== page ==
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Justice: Crimes, Trials, and Punishments Hardcover – June 19, 2001

107 customer reviews

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Editorial Reviews Review

"In my everyday life over the last fifty years, it has been my curious lot to move among the rich and famous and powerful, always as an outsider, always listening, watching, remembering."

Writing about the crimes of the rich and famous for Vanity Fair with this insider's status, Dominick Dunne has borne witness to the often bizarre personalities who surround high-profile cases and their telling intimacies. Andrea Reynolds, for instance, dressed only in a negligee and jewelry, insists that her jewels are finer than those of the comatose woman in whose apartment she resides and whom her lover, Claus von Bulow, is charged with attempting to murder. The essays in Justice offer a fascinating, disturbing, and wry look at the cast of a half dozen high-profile trials, including Lyle and Erik Menendez, who murdered their affluent parents; Marvin Pancoast, who beat the $18,000-a-month mistress of Alfred Bloomingdale to death with a baseball bat; the multibillionaire banker Edmund Safra, who suffocated in his own bunker-like bathroom in Monaco; and the gossiping members of Los Angeles society during "All O.J., All the Time."

The most moving story by far is the title piece, about the murder of Dunne's daughter, the actress Dominique Dunne, by her ex-boyfriend, who walked away with a pitifully light sentence thanks to the extremes taken by his defense lawyer and the vanity of the judge. While the succeeding stories don't have the same poignancy, Dunne still makes them personal--after all, he knows many of those involved, and justice truly is personal for him. In fact, it is this moral authority that enables him to enter the strange universe of high-society crime and write about it with no pretense of objectivity, but rather with rage toward the short shrift justice is so often given in celebrity cases. The counterpoint to his anger is a delicious irony in the form of fascinating subplots, jet-set gossip, and terrific quotes straight from some of the horses' mouths. Dunne has both a sharp sense of the absurd and a trenchant eye for injustice in any form. --Lesley Reed

From Publishers Weekly

Dunne, the bespectacled crime reporter for Vanity Fair who has long specialized in the sins of high society, is not a spectacular writer. He is, however, a master storyteller, particularly in his ability to place telling details. As is evident in this collection of high-profile reportage that spans more than two decades, Dunne is famously connected, an adept listener and sometimes plain lucky. That combination makes reading even his dispatches on the O.J. Simpson trial feel fresh. Here, Dunne documents how that saga burrowed deep into the consciousness of Los Angeles. He incorporates into the narrative snatches of overheard conversations, answering machine messages, courtroom chatter, anonymous letters, even death threats and street dialogue: "You're the first white person to give me money since the verdict," a black panhandler is quoted as saying. Dunne further chronicles the murder cases of such figures as the Menendez brothers, Claus von Blow, social climber Wayne Lonergan and Christopher Moseley, the husband of Lisa du Pont. The common thread running through this collection is the notion of the trial being the last business of the victim's life, something this author knows all too well: in 1981, Dunne's daughter, Dominique, was murdered by her estranged boyfriend. He opens Justice with a moving account of that trial, describing the helplessness, rage and degradation that often envelop loved ones. Of course, the misdeeds of the elite make inherently good copy, but it's reassuring to know that someone like Dunne is out there keeping his ears pricked in those upper echelons, letting us know when its members have flown too close to the sun.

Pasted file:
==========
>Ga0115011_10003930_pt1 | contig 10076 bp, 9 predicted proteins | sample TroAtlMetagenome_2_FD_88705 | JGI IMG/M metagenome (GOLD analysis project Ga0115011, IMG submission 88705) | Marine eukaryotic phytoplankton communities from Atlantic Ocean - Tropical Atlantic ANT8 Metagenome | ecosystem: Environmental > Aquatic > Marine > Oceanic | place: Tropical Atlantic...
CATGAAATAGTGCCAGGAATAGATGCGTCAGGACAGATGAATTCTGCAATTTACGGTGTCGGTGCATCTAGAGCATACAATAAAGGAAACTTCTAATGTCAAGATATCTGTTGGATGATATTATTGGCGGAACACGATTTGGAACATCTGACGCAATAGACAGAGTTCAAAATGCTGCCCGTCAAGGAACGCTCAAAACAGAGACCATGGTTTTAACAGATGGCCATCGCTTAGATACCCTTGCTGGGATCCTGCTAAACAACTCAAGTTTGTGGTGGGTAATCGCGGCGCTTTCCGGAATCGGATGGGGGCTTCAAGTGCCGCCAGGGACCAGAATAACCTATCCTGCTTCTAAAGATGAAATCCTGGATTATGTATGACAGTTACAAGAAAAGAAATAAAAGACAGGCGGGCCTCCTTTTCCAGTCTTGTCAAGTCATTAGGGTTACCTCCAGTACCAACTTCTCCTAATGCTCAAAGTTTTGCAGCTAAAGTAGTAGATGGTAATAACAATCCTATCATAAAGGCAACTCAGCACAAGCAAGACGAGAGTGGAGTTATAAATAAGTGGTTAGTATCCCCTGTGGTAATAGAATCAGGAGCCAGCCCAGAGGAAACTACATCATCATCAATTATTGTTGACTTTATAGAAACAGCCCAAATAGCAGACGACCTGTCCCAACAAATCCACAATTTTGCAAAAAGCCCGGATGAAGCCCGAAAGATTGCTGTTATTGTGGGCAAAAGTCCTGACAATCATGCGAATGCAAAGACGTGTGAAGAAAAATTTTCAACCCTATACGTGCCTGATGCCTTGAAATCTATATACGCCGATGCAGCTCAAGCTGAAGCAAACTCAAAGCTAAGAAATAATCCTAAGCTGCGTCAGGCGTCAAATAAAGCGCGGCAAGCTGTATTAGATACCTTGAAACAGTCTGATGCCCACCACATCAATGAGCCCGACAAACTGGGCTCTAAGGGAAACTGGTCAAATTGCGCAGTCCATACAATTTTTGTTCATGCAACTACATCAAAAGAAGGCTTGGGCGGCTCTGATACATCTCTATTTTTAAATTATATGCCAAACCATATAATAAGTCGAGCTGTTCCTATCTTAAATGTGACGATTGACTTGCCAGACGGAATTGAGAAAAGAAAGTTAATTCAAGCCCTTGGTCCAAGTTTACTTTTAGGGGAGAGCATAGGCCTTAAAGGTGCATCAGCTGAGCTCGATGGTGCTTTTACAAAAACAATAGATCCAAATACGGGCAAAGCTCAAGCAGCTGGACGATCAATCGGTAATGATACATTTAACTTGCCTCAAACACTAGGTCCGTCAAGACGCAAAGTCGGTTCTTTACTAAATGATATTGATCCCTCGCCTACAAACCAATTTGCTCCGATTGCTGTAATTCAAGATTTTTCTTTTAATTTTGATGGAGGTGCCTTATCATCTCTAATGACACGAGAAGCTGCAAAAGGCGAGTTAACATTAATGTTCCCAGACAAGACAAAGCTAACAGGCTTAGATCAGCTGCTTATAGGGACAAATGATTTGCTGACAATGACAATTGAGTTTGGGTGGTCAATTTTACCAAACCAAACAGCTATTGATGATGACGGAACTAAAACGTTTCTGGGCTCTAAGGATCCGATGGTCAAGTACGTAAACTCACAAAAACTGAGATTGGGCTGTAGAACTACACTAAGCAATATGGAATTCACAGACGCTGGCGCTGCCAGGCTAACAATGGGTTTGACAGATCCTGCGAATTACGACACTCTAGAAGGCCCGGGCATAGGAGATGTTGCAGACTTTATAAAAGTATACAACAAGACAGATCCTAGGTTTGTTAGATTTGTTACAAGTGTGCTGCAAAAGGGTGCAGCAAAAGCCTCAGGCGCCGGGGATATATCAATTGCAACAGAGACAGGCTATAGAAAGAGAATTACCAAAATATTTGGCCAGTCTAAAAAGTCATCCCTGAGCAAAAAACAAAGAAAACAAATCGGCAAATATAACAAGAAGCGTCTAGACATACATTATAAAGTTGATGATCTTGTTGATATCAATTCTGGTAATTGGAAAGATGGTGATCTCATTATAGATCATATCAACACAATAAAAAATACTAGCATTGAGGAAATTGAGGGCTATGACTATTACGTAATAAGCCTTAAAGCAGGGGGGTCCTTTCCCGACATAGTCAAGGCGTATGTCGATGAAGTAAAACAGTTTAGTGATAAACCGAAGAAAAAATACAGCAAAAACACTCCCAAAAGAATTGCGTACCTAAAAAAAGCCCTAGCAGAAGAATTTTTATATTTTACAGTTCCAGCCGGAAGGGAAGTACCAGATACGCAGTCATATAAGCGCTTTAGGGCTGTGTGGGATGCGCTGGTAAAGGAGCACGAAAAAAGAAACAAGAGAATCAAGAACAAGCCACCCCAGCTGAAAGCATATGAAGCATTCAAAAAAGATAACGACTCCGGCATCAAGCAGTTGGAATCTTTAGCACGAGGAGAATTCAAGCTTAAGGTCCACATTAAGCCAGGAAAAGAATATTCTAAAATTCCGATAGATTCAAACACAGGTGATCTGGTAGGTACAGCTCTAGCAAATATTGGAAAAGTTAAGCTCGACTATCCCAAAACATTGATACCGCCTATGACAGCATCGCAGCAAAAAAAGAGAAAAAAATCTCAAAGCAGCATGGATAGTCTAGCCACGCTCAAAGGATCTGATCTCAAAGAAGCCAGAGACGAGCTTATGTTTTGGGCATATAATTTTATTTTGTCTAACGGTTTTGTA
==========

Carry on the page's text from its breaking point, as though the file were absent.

Copyright 2001 Cahners Business Information, Inc.

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Product Details

  • Hardcover: 352 pages
  • Publisher: Crown; 1 edition (June 19, 2001)
  • Language: English
  • ISBN-10: 0609608738
  • ISBN-13: 978-0609608739
  • Product Dimensions: 9.6 x 6.4 x 1.1 inches
  • Shipping Weight: 1.6 pounds
  • Average Customer Review: 3.8 out of 5 stars  See all reviews (107 customer reviews)
  • Amazon Best Sellers Rank: #718,893 in Books (See Top 100 in Books)

More About the Author

Dominick Dunne (1925-2009) was the author of five bestselling novels, two collections of essays, and "The Way We Lived Then," a memoir with photographs. His final novel, "Too Much Money," will be published in December 2009. He was a Special Correspondent for "Vanity Fair" and lived in New York City and Hadlyme, Connecticut.

Photo (C) H. Thompson

Customer Reviews

Most Helpful Customer Reviews

96 of 103 people found the following review helpful By A Customer on June 19, 2001
Format: Hardcover
I have to say I was wishing for fiction but after reading the introduction I knew I was hooked. I love Dominick Dunne! I have read everything he's written including his Vanity Fair articles and once again I am not disappointed. He tells these stories as if he were talking to you. His honesty and openess related to his daughter's murder gave me goosebumps. It's a quick read. I bought it yesterday and could not put it down. I finished it early this morning. Now I'm disappointed that it's over. What am I going to do until he writes the next one? Keep up the good work Mr. Dunne! And I hope you are feeling better.